G. Drexlin spoke about direct mass measurements at KATRIN and MARE. In cosmology, KATRIN could shift the allowed region for the equation of state $w$ away from $w = -1$ for Dark Energy to quintessence. His 2d plot of $w$ vs $\sum m_{i}$ is of course restricted to a line by Carl's normal hierarchy mass values, so a determination of $w$ is definitely on the cards. KATRIN hopes to begin long term data taking in 2011. Sensitivity is at $m (\nu)$ below 200meV at 90% confidence. Drexlin spent the second half of the talk focusing on the big spectrometer and the structure of the windowless gaseous source. To obtain an injection rate down to $\pm 0.1%$, the flow out must be reduced by an amazing $10^{14}$ and the column density needs to get to $\pm 0.1%$.

MARE starts phase I soon, in which they hope to improve sensitivity by a factor of 10 for their 187Re $\beta$ emitter and AgReO4 crystal pixel array detector. If this phase is successful, phase II would again improve sensitivity by a factor of 10, requiring much R&D.

Wednesday, May 28, 2008

Neutrino08 Day 3b

H. Ray discussed the Osc-SNS project for performing precision measurements using a spallation neutron source. They expect to reach 0.8 MW by the end of the (northern) summer and 1.4 MW at full power. Studying $\pi^{+}$ at rest decay for 29.8 MeV muon neutrinos allows, for instance, removal of the cosmic ray background. Of course one thing they plan to test is the LSND and MiniBooNE low E excess. This experiment can probe the 0.00001 to 0.01 $\textrm{sin}^{2} 2 \theta$ range (and 0.001 to 10 mass squared range), which heavily impacts supernovae and BBN physics. It should have 100 times the KARMEN statistics for sterile neutrino tests. The beam structure allows simultaneous neutrino and antineutrino modes. In question time, she estimated a 3.5 year wait until data taking, if all goes well.

Vanucci gave an interesting talk on searches for sterile neutrinos (of type [1]). He showed a plot of present limits from BBN and SM decays, which puts the allowed region above about 200 MeV. Can the MiniBooNE excess be interpreted this way? What about LHCb and ATLAS/CMS? In principle, these could extend the mass region to 4 GeV and 50 GeV respectively.

Afternoon sessions began with a run of talks on neutrinoless Double Beta decay, known as $0 \nu \beta \beta$. Kayser from Fermilab introduced the fundamental question of whether or not there is mass gap for the neutrino hierarchy. Cosmology puts $\sigma m_{i}$ at less than 0.17 to 1.0 eV. If there are 3 generations, this constrains the heaviest mass $m_{H}$ to be less than 0.07 to 0.4. Then the question motivating most of the afternoon's talks: are they Majorana? The $0 \nu \beta \beta$ amplitude is proportional to the effective Majorana mass $m_{\beta \beta} = | \sum m_{i} U_{ei}^{2} |$. How large is $m_{\beta \beta}$? A measurement of this value could tell us many things. For example, if the hierarchy is known to be inverted, and we find that $m_{\beta \beta} < 0.01$ eV, then the neutrinos are most probably not Majorana. More on this later.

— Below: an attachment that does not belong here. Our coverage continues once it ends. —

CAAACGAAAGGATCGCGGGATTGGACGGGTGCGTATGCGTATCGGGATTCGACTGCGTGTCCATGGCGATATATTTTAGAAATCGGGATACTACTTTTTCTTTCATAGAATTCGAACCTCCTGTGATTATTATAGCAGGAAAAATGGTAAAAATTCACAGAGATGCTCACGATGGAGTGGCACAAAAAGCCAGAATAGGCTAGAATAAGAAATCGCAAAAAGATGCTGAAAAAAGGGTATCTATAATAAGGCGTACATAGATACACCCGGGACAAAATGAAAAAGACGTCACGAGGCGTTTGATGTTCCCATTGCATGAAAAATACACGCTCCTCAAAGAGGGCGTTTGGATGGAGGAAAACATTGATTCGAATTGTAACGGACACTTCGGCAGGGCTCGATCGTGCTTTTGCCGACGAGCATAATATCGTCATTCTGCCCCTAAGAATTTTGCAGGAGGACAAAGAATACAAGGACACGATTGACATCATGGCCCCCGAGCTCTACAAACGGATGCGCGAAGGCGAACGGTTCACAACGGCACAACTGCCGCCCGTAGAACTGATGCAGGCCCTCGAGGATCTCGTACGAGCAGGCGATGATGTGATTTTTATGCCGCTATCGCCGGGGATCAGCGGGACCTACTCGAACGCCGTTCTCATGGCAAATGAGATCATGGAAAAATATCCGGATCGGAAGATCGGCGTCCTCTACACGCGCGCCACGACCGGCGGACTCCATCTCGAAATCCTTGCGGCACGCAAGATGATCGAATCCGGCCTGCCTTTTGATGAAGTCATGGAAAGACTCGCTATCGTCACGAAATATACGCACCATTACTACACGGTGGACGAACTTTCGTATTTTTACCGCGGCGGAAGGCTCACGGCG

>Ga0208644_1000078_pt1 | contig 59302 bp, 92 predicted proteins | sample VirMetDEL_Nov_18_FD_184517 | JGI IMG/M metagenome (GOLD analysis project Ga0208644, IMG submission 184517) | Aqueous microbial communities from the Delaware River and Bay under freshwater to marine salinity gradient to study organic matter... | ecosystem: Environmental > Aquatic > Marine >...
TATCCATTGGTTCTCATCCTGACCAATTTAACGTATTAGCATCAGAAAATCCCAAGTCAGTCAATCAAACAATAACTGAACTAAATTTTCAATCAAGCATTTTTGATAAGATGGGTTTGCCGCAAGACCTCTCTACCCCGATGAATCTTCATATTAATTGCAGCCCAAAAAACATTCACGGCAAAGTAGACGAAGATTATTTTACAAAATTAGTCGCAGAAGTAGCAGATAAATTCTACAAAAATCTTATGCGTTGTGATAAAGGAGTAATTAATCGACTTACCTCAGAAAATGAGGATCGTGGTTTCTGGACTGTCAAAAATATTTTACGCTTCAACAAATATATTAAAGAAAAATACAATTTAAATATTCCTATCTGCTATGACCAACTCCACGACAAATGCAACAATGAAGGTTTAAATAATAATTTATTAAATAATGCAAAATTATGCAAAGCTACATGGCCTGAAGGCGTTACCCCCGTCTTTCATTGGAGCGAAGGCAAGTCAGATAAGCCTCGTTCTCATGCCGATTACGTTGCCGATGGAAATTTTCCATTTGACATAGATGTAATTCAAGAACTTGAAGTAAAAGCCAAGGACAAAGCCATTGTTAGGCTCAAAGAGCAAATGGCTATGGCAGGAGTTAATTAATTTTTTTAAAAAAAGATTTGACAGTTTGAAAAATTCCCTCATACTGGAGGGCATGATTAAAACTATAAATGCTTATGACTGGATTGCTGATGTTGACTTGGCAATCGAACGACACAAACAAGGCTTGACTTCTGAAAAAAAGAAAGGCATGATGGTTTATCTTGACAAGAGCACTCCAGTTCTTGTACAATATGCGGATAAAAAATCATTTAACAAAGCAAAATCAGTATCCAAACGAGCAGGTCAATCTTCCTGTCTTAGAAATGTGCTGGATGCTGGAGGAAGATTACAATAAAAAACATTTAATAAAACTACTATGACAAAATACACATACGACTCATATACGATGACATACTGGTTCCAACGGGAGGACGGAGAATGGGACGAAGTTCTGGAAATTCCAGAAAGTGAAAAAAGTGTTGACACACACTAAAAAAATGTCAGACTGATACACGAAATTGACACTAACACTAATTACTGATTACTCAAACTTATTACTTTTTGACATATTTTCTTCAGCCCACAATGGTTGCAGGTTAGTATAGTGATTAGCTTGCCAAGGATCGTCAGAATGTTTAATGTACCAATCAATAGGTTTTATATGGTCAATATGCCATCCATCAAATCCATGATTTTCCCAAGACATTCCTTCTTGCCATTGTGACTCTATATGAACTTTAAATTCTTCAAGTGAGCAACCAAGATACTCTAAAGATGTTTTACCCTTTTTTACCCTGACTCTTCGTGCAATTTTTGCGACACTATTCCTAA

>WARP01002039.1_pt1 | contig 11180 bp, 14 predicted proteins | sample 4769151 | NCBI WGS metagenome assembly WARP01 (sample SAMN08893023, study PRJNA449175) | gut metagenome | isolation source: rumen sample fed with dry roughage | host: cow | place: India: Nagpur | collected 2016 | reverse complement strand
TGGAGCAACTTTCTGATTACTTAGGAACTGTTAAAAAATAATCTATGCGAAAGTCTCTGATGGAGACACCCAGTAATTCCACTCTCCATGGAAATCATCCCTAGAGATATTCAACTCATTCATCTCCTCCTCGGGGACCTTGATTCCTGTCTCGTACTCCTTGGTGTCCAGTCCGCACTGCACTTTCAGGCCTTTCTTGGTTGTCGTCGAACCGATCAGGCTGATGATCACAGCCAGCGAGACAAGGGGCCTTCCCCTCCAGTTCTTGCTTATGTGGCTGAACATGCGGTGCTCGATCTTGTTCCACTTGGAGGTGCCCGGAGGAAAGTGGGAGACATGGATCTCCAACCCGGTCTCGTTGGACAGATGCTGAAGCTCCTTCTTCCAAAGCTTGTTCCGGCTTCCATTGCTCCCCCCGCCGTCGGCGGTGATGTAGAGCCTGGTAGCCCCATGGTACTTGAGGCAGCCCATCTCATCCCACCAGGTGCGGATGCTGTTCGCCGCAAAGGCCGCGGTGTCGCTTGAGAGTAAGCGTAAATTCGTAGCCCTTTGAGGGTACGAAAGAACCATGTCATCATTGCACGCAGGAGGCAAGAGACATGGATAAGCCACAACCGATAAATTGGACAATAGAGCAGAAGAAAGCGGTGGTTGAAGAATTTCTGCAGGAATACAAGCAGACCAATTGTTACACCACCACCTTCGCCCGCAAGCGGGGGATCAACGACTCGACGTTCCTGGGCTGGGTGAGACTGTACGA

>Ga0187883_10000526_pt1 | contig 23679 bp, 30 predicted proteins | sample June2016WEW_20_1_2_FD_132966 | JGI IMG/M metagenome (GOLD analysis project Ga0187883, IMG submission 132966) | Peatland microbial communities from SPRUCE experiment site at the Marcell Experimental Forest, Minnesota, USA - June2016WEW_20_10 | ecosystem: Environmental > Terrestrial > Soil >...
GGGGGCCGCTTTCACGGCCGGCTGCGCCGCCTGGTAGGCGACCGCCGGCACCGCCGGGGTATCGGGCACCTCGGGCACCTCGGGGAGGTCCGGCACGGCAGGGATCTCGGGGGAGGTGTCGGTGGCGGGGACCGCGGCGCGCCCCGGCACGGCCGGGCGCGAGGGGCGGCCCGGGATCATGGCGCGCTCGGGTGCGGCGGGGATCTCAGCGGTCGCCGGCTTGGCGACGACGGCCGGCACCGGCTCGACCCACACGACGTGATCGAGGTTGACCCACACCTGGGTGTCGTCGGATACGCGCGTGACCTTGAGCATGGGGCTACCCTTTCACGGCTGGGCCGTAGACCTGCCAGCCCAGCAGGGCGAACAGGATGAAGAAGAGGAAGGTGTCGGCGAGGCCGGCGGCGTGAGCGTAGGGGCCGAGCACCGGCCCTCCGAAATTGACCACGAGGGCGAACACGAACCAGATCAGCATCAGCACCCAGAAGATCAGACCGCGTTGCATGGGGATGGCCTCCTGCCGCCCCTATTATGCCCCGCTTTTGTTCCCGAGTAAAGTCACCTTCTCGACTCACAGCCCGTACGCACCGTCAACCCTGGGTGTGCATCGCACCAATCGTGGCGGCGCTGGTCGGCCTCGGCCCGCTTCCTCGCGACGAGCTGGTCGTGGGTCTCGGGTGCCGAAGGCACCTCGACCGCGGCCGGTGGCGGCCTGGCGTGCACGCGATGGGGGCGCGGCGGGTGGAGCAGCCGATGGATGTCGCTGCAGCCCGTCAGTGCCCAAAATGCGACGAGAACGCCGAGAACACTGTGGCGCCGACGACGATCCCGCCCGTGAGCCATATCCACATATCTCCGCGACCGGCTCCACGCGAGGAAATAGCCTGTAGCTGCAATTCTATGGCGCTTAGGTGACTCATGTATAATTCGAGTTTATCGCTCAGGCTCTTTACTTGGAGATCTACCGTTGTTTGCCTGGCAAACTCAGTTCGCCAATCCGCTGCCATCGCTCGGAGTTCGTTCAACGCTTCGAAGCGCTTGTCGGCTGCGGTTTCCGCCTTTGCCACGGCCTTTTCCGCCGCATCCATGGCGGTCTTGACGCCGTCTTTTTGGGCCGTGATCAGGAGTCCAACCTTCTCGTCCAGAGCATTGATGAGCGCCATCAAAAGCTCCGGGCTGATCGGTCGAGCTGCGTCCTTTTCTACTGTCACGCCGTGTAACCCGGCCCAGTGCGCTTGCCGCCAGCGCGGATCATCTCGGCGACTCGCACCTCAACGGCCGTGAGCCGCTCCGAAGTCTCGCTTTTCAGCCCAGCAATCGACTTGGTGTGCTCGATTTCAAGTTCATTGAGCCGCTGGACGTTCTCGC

I'm afraid I skipped the last session on Double Beta decay to, er, blog! Now off to the banquet and a trip to see the little blue penguins!

[1] Shaposhnokov, Nucl. Phys. B763 (2007) 49

Neutrino08 Day 3a

M. Sorel spoke next about the MIPP and HARP hadron production facilities. HARP is currently looking at a factor of 2 reduction in the 16% muon neutrino normalisation uncertainty from $\pi^{+}$ production.

S. Zeller then discussed low E neutrino cross sections at a range of experiments, including MINERvA, which plans to take data in 2009 using He, C, Fe and Pb targets. For K2K, new charge current $\pi^{0}$ results indicate
$\frac{\sigma_{CC}}{\sigma_{QE}} = 0.306 \pm 0.023 \pm 0.02$
which is 40% higher than Monte Carlo predictions. For the new CC $\pi^{+}$ result of $0.734$ see 0805.0186.

A very nice outline of QE scattering was given along with a new K2K Carbon12 estimate for axial mass of
$M_{A} = 1.144 \pm 0.077 \pm 0.08$ GeV
The MiniBooNE result for this was $1.23 \pm 0.20$ GeV (PRL 100 (2008) 032301). Statistics for this result are so good that they did a 2D distribution analysis, for which they quote a $\chi^{2}$ of 45/53 (at 77%). There is apparently 'stunning agreement' across phase space with the oscillation data. Note that modern estimates of $M_{A}$ all tend to give higher values than expected. Is the mass absorbing some nuclear effect, or what?